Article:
Poppy Abbott seems to have it all. Bright, successful and attractive, she lives in a beautiful apartment with sweeping views of Sydney. However, since the recent death of her beloved grandmother, she's been struggling to come to terms with her grief.
Feeling nostalgic one evening, Poppy decides to sort through her grandmother's belongings, which she hasn't been able to face before. She's hardly started when she comes across an old leather diary with the name 'Maggie Abbott' written in the front. It's not long before she's drawn into Maggie's life and her fears for her soldier boyfriend during the First World War.
As her interest in Maggie's diary intensifies, Poppy decides to spend some time at her grandmother's house in the country. Away from the city, Poppy begins to wonder if all the things she's always valued so much are what she really wants out of life. And then love intervenes...
Karly Lane lives on the Mid North Coast of NSW. Proud mum to four beautiful children and wife of one very patient mechanic, she is lucky enough to get to spend her day doing the two things she loves most - being a mum and writing stories set in beautiful rural Australia. Karly is the bestselling author of North Star, Morgan's Law and Bridies Choice.
Allen and Unwin
Author: Karly Lane
Question: What is the best thing about creating the character of Poppy Abbott?
Karly Lane: I loved having a character who was a lot more flawed than my previous characters. Poppy is a very independent, strong willed woman and it was great to be able to write a female character who isn't afraid to live her life on her own terms. It's always been a pet hate of mine that no matter where you live, city or country there are certain things that males seem to get away with that women can't. Why can't a woman have no strings attached relationships? If a man does, it's okay, because he's busy sowing his wild oats before he settles down...if a woman does it, she's a tramp.
Poppy was a lot of fun. She also has a good heart but try as she might, when love decides to strike, she doesn't really get a say in who she falls for!
Question: How did your relationship with your own grandma help inspire Poppy Abbott?
Karly Lane: Elizabeth Abbott shares a lot of my nanna's qualities. She was always active in local clubs like view club and CWA and she is a very important part of my childhood. Like Poppy, I spent most school holidays and Christmases with my grandparents and can remember little things like my Nan cooking and humming while she did the house work, how the linen press smelled of lavender scented soap and the pattern on the sheets I always had on my bed.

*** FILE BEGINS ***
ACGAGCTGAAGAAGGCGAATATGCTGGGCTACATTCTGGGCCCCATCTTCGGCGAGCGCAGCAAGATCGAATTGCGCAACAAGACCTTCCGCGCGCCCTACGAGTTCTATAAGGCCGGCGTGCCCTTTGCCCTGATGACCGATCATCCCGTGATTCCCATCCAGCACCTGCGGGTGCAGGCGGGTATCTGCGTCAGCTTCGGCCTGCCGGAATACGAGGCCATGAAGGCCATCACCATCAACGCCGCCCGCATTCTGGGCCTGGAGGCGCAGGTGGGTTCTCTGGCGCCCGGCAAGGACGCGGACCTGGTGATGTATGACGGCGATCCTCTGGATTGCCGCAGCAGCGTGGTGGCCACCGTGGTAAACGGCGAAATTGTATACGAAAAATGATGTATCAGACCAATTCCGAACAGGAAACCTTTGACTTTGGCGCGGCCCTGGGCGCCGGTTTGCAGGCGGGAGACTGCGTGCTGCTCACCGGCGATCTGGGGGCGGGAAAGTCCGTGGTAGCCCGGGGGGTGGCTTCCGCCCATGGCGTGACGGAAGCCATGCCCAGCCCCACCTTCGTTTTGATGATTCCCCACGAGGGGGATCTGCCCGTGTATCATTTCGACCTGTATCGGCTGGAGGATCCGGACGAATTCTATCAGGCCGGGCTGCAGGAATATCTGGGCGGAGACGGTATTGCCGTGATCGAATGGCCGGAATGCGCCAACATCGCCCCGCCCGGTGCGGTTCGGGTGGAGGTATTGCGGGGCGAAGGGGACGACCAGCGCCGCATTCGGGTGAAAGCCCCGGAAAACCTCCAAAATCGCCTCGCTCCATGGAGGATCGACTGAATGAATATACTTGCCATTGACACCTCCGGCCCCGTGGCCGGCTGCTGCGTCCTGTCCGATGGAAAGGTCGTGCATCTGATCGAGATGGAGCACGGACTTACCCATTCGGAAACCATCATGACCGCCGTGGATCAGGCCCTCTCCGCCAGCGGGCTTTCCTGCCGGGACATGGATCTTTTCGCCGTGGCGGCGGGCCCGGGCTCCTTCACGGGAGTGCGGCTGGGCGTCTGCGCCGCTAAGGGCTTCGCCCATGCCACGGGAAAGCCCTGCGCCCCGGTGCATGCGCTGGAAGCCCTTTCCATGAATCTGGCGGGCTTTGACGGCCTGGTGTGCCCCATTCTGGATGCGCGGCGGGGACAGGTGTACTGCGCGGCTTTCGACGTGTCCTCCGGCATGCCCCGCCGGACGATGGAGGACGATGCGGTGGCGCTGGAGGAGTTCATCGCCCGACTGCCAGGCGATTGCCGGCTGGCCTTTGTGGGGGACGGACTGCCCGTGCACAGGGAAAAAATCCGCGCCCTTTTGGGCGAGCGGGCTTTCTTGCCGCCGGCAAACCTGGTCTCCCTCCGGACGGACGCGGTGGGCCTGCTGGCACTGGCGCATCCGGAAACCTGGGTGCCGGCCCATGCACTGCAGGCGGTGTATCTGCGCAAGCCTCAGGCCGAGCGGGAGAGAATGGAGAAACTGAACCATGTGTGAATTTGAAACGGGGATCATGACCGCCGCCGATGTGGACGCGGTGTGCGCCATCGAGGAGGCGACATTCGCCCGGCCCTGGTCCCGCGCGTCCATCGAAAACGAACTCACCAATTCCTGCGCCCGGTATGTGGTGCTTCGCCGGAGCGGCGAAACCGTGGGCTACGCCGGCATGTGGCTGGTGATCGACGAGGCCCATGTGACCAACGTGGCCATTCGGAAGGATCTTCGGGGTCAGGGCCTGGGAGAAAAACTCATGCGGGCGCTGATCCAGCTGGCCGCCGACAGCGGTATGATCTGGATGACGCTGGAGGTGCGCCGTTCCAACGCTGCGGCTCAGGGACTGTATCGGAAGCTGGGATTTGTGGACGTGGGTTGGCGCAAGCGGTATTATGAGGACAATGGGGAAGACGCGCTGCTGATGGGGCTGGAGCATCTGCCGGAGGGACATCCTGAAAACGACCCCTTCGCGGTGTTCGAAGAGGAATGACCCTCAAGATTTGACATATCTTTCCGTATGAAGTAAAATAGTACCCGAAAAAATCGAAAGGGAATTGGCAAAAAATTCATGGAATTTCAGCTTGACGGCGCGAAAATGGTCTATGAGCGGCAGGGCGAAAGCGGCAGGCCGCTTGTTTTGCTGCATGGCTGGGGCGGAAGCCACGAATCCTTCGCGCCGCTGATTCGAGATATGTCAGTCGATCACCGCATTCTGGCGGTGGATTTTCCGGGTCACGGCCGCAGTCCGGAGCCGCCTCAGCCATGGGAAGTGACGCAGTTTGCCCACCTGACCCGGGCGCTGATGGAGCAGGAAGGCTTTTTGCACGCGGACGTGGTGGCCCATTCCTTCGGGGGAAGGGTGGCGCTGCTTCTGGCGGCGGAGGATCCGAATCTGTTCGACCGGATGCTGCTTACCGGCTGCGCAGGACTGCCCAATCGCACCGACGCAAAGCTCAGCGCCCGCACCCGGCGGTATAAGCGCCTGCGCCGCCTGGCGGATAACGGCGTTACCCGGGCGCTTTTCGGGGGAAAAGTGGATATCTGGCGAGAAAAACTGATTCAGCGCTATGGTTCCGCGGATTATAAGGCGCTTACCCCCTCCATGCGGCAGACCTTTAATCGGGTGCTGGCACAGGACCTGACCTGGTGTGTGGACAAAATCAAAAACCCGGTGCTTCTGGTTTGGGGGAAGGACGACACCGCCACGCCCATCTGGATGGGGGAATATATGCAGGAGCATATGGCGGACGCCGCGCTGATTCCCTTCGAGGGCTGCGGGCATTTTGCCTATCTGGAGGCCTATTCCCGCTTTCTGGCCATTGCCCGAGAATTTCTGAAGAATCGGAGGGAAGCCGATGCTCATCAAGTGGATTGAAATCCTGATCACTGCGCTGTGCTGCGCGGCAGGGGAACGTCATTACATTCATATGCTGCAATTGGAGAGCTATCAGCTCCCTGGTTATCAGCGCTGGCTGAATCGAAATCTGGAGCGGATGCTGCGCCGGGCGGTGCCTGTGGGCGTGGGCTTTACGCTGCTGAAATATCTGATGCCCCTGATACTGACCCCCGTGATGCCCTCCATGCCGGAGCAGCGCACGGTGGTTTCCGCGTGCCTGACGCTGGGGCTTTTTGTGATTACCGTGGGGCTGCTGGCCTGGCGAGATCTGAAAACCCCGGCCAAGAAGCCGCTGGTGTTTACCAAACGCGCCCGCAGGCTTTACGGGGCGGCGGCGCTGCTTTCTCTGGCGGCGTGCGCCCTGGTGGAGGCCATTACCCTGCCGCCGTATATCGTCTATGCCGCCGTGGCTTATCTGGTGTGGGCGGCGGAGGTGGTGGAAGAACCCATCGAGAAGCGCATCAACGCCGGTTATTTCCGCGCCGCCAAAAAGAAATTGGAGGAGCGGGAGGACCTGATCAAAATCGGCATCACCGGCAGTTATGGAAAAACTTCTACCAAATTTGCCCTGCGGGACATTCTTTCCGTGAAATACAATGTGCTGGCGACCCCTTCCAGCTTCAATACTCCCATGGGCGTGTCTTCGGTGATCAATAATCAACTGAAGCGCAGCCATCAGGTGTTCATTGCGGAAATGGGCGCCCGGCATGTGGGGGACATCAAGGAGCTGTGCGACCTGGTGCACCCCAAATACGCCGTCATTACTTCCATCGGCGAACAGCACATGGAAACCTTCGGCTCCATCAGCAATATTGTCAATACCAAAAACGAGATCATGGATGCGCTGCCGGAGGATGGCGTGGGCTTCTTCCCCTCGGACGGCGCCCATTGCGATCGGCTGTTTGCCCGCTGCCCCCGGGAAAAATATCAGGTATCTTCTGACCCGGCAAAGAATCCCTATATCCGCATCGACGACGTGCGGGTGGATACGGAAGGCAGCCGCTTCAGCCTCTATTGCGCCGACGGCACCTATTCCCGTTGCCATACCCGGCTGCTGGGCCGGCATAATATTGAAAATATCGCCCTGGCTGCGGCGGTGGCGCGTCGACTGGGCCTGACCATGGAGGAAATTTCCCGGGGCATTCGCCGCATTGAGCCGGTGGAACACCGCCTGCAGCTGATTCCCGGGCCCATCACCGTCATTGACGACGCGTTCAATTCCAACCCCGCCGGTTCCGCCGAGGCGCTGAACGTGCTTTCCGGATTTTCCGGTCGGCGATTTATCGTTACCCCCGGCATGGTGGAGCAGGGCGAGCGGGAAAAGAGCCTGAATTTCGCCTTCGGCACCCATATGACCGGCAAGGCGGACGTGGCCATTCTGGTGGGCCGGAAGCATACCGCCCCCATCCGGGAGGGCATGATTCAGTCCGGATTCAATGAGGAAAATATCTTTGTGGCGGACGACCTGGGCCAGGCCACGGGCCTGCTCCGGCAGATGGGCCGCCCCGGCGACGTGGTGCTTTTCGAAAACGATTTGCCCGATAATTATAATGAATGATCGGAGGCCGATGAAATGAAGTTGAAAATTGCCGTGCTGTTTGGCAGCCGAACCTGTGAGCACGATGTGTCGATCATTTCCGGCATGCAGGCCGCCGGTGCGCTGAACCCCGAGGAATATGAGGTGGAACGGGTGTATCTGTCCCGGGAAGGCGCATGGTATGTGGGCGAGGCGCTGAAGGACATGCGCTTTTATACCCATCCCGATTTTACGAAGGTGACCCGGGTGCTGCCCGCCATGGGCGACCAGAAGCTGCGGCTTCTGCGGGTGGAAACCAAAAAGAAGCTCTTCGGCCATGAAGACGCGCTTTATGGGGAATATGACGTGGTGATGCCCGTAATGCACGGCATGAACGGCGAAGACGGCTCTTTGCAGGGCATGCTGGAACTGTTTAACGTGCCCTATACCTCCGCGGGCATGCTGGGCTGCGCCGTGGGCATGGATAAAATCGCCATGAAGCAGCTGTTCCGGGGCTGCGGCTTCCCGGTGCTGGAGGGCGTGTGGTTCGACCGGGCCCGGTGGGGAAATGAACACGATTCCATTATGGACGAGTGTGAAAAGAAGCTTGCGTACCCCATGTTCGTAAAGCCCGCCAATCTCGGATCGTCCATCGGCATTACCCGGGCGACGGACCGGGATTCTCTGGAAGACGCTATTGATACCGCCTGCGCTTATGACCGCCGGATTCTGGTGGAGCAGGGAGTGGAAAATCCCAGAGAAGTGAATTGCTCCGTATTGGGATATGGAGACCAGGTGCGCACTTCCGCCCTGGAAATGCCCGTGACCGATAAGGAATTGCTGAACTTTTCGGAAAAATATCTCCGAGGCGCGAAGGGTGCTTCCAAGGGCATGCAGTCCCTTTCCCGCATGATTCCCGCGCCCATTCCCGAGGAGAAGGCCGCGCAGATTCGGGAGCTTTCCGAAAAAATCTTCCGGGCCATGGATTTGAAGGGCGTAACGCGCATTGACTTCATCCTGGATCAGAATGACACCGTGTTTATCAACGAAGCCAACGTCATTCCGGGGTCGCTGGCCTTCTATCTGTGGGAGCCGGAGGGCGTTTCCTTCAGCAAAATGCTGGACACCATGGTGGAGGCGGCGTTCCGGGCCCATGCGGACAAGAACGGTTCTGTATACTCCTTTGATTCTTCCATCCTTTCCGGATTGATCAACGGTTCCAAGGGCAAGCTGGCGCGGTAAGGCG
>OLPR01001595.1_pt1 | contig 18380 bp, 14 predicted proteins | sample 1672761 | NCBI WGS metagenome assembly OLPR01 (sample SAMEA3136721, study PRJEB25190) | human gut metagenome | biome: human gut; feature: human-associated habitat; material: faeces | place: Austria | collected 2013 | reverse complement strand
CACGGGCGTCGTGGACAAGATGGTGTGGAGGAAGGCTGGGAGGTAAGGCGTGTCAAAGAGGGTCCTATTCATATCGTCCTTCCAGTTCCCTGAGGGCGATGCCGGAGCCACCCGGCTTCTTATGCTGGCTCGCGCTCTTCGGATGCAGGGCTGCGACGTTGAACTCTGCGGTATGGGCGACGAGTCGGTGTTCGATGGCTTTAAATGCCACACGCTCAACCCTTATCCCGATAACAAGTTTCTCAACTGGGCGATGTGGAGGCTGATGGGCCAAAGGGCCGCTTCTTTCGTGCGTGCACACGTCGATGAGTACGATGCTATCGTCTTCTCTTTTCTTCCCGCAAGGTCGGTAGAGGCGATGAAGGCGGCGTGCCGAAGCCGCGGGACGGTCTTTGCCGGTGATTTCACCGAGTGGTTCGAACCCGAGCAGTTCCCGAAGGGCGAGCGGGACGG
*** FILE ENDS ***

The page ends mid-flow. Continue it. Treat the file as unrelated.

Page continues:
I miss my Nan every day.
Like Poppy, I also wish that I'd had the love of family and local history while my Nan was still alive and had asked so much more about her life...but that's youth for you-you never stop to think that one day the people in your life who have always been there, suddenly won't be there...
Question: Can you talk about the research you did into the First World War when writing Poppy's Dilemma?
Karly Lane: I was lucky in that I had a treasure trove of information about the real Alick McLean who I based my character of Alex Wilson on. I located actual letters written by Alick during his time fighting in WW1 from the trenches in France. Through these letters I gained a wealth of knowledge about life for a soldier during the First World War. Alick wrote about the conditions the men were living in and people he met, winning a medal, missing everyone back home; it was unbelievably moving to have actual letters written by the man I based a fictional character on. I also found a lot of background information about rural towns and how they coped and supported the war effort, by reading snippets of the local newspaper kept by the library. Things like how locals held dances to farewell the men and welcome the ones who were lucky enough to return, home again. I spent many hours getting side tracked by reading through these old newspapers!
Question: Could you talk us through your writing process? Do you set yourself a word limit to achieve each day?
Karly Lane: My writing process differs for each book. Sometimes I don't have anything more than a conversation between two characters as the starting point of a story idea, and that conversation isn't necessarily at the beginning of a story! So I can start writing a scene from a story mid-way before I even know who the characters are or what the story's about!
I don't set myself a word limit- I don't work too well to deadlines. I find that I can have a roll on where I just write for most of the day and then other days I can barely write more than a few paragraphs at a time. Occasionally I have to put the book I'm working on down and go to another book to let my mind stew a little on whatever it is holding me up, then I can come back and start writing again. I write everyday between 9 - 3...it's just not always on the same book.
Question: Which authors do you read when you're not working on your own writing?
Karly Lane: I don't read as much as I used to, but there are times when I need a break from writing or when one of my favourite authors has a new release. I read a variety of genres including new adult and romantic suspense, as well as rural fiction by Bronwyn Parry, Rachel Johns, Helene Young and Australian fiction authors, Tony Park, Peter Watt and Greg Barron.
Question: Have you begun working on your next book? Can you tell us anything about it?
Karly Lane: I've already completed next year's book for Allen & Unwin and am currently working on the one for 2015. Next year's book hasn't got a title yet, that gets decided by the publisher, but I can tell you it's got two clueless back packers on a working holiday and some lovable characters that I'm pretty sure will touch readers hearts as much as they touched mine.
Interview by Brooke Hunter